Freed for Joy
Christmas. Fr Richard Finn directs our attention to the infant Jesus as Prince of Peace and source of our joy.
“The people that walked in darkness have seen a great light.” At last, the journeys’ end. For there have been different paths. Mary and Joseph, having travelled down from Galilee, at last arrive weary into Bethlehem. The shepherds, making their way down from the hills in the surrounding countryside, will soon reach the stable. A few more days and the magi will have crossed far greater distances, followed the star to this same end. And at the end of these three journeys, the child who is the glory of God and peace to men and women.
Each of these journeys captures or reflects something of even longer, harder, travels. In Mary and Joseph we see something of Israel’s journey towards the Promised Land. This was the exodus journey out of slavery through a wilderness beset with trials, the darkness of infidelity to the covenant, the persecution of the prophets, dark days of foreign invasion and the desecration of God’s holy nation. Encapsulated in the magi’s pilgrimage, lies the gentiles’ long search for God, the darkness of idolatry, and perhaps the guiding light of reason. And, then, the shepherds who live in the fields, a journey made by the homeless and migrant labourers, by the marginalised outsiders who contend against the darkness of both material deprivation and social exclusion.
All find their journey’s end in the Christ child. It isn’t simply that each of these travels finish at the same point, but in this common ending the travellers themselves find a new commonality. What does the angel say? ‘I bring you news of great joy, a joy to be shared by the whole people.’
That’s why Isaiah can prophesy that ‘all the footgear of battle, every cloak rolled in blood, is burnt and consumed by fire.’ For the child in the cradle is the Prince of Peace, the one in whom enmity and social injustice is to be overcome by God’s grace, by the forgiveness of sins. As St. Bernard of Clairvaux once wrote, God ‘could say from the beginning: “My thoughts are thoughts of peace, not of affliction.” Father, Son and Holy Spirit live in perfect peace. But we do not think like this, live like this, “for who has known the mind of the Lord and who has been his counsellor? Therefore the thought of peace came down to be a work of peace: the Word became flesh and now dwells among us.’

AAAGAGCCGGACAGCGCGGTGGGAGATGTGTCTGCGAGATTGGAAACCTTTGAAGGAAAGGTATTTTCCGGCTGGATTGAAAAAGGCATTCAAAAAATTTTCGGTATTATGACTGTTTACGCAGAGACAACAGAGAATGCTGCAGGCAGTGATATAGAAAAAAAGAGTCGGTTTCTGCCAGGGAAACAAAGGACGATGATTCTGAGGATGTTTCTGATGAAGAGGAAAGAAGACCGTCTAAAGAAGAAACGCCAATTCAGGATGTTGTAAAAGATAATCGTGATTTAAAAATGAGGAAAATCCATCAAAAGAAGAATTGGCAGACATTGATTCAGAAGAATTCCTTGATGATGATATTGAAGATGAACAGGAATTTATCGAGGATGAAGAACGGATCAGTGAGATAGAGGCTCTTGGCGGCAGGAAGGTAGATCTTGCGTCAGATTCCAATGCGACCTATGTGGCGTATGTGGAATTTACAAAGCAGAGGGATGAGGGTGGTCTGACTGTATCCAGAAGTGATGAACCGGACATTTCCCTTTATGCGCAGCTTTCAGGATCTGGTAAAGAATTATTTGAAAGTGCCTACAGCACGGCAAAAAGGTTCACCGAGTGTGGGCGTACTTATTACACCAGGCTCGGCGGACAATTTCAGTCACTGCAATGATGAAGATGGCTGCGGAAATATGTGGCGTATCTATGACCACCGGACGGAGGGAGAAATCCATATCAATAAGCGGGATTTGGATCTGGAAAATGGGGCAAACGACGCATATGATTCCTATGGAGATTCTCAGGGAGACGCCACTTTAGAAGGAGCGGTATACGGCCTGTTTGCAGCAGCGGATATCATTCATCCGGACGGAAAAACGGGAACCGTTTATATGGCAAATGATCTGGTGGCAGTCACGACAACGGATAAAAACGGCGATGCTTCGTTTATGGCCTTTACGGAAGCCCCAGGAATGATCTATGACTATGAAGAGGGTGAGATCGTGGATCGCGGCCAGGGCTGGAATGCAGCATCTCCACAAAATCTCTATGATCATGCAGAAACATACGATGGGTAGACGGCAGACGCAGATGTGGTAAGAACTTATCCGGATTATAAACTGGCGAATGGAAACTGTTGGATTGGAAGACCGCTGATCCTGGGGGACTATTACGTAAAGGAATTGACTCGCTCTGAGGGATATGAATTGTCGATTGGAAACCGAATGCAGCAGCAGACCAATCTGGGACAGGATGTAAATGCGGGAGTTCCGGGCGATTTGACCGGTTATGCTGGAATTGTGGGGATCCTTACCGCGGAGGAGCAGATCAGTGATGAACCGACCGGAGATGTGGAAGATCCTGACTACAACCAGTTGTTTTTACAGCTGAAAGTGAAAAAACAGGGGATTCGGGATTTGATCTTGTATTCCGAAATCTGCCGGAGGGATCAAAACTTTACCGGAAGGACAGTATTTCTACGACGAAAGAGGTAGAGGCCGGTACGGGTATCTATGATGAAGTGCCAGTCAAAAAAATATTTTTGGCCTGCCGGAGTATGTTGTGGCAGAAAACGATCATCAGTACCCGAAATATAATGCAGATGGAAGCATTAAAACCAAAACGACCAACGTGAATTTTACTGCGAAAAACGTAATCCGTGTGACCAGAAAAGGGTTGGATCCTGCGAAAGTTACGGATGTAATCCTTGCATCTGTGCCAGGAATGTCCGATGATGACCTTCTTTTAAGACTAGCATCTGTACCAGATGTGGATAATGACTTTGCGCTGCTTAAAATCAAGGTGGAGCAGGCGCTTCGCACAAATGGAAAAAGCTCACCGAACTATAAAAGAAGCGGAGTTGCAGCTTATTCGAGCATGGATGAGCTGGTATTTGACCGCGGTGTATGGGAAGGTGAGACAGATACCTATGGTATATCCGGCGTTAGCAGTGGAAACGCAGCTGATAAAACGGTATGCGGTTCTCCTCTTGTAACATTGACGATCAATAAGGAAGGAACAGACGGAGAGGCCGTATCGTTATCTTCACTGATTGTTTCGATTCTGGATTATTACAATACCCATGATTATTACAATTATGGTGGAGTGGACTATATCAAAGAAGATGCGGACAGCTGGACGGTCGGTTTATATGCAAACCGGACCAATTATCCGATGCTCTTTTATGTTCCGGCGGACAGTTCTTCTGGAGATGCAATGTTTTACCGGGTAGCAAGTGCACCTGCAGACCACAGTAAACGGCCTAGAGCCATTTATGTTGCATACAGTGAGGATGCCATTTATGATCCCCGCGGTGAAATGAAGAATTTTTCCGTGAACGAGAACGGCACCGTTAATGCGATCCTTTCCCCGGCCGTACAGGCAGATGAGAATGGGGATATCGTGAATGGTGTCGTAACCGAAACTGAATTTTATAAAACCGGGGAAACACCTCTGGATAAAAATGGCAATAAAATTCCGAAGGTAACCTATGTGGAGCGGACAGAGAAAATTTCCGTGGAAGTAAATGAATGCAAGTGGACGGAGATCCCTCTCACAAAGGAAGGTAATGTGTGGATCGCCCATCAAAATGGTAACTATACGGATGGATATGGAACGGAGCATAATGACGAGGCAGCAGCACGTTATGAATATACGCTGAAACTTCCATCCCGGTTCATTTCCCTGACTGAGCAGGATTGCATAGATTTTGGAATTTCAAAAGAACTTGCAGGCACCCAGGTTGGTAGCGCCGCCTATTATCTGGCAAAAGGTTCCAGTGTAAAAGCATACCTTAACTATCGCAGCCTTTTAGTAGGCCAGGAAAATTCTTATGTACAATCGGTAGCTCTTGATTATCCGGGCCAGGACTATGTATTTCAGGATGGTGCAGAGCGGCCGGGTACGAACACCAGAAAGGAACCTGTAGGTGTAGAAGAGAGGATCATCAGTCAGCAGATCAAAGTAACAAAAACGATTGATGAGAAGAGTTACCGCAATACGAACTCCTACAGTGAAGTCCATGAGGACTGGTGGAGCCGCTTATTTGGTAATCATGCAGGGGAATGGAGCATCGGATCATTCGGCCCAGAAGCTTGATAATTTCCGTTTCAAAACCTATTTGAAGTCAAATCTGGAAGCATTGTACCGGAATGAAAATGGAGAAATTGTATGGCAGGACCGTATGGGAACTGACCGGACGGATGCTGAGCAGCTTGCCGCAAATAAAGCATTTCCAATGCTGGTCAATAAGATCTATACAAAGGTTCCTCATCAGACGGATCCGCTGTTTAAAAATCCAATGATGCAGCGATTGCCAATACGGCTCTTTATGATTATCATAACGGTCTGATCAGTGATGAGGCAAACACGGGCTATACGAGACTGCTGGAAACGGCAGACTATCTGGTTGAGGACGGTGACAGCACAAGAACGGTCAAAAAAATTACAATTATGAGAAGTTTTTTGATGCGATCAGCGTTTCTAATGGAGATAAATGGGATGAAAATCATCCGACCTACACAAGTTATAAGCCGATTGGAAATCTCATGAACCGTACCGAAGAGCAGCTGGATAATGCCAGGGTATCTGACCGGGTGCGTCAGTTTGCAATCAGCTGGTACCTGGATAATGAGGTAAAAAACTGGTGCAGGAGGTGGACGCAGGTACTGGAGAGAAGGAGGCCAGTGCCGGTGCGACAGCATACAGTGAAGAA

As we worship this child, sing God’s praises this Christmas, we can know with relief that God has acted to save us from ourselves, to heal us of our many conflicts. And look again at where we find this new unity in Christ – in ‘a joy to be shared by the whole people.’ Christian unity is found and founded in that shared joy which is the presence within and among us of the Holy Spirit.
Of course, we can sometimes be nervous of joy, and with some reason. After all, there are those who are tempted to whoop it up regardless of others, of their sufferings. The ghetto-blaster and the i-pod can each be symbols of a joy that is sought in isolation from neighbours, either deafening for, or deaf to, those around us. Some look for joy in the oblivion of alcoholic excess or and drug-induced euphoria, stepping out from a mundane world they find empty or just not enough. In the process they grow less and less capable of life in the real world. Perhaps more common is a fear of disappointment, a sort of scar tissue which forms over our various hurts, a wariness about joys that will inevitably be soured, so we stop short of a happiness we fear to lose.
Christianity is sensitive to this last fear, already knows that the crucifixion is implicit in the nativity. It’s not accidental that there’s no room for the Christ-child at the inn: rejection meets his very arrival. But the joy of the Holy Spirit runs through, runs beneath, real sufferings, real grief, like an underground current that at the right time breaks surface and overflows, giving new hope in place of despair. It wells up in faith, trust in God’s infinite goodness, His providence. It issues today in a joyous festival, a liturgy that practises for the endless and perfect joy of heaven.
There’s a personal journey that still continues, and each community has its journey as well, as we struggle for friendship, for the discipleship asked of us by the Christ child. But we see in this first Christmas the grace which now draws us to into the eternal joy of God’s presence. At Christmas we practise for that joy as we give thanks and praise. The angels are our models: their singing is the template for the heavenly life in which we shall rejoice in God, and with God. We journey on with new heart and purpose as the angelic chorus rings in our ears.